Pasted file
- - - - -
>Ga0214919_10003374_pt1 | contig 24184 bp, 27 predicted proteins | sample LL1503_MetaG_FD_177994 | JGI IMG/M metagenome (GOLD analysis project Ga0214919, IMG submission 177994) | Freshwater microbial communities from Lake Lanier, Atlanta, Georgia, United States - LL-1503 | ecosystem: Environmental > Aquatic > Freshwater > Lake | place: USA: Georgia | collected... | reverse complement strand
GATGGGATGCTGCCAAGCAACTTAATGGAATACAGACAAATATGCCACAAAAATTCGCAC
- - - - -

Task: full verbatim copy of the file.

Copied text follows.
>Ga0214919_10003374_pt1 | contig 24184 bp, 27 predicted proteins | sample LL1503_MetaG_FD_177994 | JGI IMG/M metagenome (GOLD analysis project Ga0214919, IMG submission 177994) | Freshwater microbial communities from Lake Lanier, Atlanta, Georgia, United States - LL-1503 | ecosystem: Environmental > Aquatic > Freshwater > Lake | place: USA: Georgia | collected... | reverse complement strand
GATGGGATGCTGCCAAGCAACTTAATGGAATACAGACAAATATGCCACAAAAATTCGCAC